The Marburg virus, a fatal disease that is extremely contagious and belongs to the same virus family as the one that causes Ebola, has been confirmed in Ghana’s first two cases.
In a hospital in the southern Ashanti region, it is reported that both patients have passed away. Earlier this month, a lab in Senegal confirmed the results of their samples, which had previously come back positive.
98 persons are being quarantined as possible contact cases, according to health officials in the West African country.
Individuals who interacted with the two patients included friends, family members, medical professionals, and mortuary staff.
Marburg has been located in West Africa twice, most recently now. Last year, there was a single confirmed case in Guinea; nevertheless, the outbreak was deemed to be over in September.
Ghana’s health authorities are receiving support from the World Health Organization (WHO), which has applauded the nation for its quick action.
Dr Matshidiso Moeti, the WHO’s Africa head, stated, “This is good since Marburg may rapidly get out of hand if immediate and urgent action is not taken.”
Dr Patrick Kumah-Aboagye, the director of Ghana’s health system, told BBC Focus on Africa radio that there was a large multidisciplinary team working to find the true cause of this.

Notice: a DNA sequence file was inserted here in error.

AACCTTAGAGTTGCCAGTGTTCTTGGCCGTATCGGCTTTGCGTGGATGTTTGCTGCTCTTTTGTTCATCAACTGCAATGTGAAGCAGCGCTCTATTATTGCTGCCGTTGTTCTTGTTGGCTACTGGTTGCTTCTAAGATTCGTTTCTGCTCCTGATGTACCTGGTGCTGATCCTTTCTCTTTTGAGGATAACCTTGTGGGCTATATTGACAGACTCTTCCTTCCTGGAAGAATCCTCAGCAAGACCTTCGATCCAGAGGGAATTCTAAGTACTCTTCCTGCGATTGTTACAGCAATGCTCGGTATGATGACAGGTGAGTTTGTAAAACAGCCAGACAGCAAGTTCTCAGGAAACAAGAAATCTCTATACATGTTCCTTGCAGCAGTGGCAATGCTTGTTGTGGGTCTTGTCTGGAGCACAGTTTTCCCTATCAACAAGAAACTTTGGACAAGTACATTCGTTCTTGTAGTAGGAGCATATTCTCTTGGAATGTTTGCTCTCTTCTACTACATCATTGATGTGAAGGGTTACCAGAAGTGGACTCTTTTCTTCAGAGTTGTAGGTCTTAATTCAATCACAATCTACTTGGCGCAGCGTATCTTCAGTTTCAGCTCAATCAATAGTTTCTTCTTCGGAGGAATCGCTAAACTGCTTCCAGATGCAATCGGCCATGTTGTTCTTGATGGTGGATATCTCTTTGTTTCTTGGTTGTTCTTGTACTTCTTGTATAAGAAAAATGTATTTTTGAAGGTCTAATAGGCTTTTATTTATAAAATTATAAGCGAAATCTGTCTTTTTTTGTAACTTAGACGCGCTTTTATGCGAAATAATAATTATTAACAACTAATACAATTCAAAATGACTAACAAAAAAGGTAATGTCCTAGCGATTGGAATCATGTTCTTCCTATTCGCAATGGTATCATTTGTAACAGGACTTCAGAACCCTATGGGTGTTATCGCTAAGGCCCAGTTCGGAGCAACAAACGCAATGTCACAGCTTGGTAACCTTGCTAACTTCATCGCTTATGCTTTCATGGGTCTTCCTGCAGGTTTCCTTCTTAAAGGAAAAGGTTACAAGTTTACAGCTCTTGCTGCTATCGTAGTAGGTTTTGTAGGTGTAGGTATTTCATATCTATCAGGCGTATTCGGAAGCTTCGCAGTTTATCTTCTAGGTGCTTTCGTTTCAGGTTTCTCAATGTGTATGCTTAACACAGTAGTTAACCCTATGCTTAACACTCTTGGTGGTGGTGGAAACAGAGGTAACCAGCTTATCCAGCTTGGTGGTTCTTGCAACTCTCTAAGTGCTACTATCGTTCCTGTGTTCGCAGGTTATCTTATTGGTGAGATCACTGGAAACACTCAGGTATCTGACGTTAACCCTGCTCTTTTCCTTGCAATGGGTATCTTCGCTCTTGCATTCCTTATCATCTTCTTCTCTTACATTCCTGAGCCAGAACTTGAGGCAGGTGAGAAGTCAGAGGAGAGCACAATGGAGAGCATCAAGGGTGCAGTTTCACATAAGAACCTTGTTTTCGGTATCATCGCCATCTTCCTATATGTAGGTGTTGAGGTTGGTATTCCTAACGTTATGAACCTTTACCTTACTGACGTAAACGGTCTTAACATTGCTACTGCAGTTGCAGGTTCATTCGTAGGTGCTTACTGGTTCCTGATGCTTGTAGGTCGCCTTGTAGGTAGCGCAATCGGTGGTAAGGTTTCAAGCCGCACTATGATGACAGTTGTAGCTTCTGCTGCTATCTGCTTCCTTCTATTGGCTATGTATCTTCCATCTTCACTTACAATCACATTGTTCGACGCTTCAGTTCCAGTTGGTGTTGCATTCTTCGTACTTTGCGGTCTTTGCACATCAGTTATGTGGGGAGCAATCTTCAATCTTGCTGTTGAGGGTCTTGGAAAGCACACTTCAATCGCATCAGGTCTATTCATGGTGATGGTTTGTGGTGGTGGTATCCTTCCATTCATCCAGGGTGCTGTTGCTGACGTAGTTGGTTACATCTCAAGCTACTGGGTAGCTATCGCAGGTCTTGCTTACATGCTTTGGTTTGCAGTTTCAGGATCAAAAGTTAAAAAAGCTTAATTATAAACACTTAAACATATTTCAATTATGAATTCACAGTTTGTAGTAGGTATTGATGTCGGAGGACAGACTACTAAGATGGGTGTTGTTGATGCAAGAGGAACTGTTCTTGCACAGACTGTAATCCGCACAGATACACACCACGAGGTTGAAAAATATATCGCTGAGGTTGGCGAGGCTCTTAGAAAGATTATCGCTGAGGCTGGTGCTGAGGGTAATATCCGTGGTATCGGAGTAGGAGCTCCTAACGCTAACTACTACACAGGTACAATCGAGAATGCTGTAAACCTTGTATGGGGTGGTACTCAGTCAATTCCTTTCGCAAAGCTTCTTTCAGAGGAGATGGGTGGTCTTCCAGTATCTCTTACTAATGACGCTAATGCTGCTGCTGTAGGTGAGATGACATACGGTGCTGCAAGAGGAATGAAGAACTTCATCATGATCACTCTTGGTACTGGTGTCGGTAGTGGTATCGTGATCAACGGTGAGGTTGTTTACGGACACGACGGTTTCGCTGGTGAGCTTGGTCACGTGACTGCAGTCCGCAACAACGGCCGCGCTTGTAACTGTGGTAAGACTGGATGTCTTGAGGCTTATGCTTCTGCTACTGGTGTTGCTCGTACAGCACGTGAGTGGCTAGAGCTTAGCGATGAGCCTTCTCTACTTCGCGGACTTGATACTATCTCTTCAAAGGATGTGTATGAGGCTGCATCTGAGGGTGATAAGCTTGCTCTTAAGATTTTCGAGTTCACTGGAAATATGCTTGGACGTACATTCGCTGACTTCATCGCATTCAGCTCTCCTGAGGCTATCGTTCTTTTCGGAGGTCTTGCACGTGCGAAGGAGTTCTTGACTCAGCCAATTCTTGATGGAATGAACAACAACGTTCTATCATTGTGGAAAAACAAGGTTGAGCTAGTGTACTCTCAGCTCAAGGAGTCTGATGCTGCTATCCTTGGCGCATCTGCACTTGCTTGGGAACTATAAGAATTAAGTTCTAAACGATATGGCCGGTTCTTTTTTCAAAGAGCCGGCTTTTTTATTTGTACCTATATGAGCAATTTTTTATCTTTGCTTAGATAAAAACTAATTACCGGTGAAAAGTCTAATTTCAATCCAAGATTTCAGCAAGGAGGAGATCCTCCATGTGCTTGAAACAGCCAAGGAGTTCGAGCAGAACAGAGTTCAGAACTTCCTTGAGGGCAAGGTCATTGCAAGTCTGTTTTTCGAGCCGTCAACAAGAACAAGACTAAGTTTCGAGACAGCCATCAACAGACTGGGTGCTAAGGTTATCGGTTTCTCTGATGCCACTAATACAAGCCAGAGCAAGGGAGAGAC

To stop more deaths, stringent infection control procedures and contact tracing have been implemented.
Teams are also visiting neighbourhoods to educate residents about the symptoms and encourage them to notify the appropriate authorities if any suspected instances are discovered.
Although there is currently no cure for Marburg, doctors advise addressing certain symptoms and drinking lots of fluids to increase a patient’s chance of survival.
The virus enters humans through fruit bats and spreads between people through the exchange of body fluids. Those closest to the sick person, as well as hospital staff, are most at risk of contracting the infection.
It is a serious illness that frequently results in death and has symptoms like headache, fever, muscle cramps, vomiting blood, and bleeding. Ghanaian authorities are cautioning citizens to stay away from caves and to prepare all animal products to your preferred temperature before consuming.
The WHO reports that in addition to West Africa, isolated cases and past outbreaks have also been reported in Angola, the Democratic Republic of the Congo, Kenya, South Africa, and Uganda.
According to the international health organization, Angola saw the bloodiest outbreak on record in 2005 when the virus claimed more than 200 lives.
Seven individuals perished in the first Marburg outbreak, which occurred in Germany in 1967.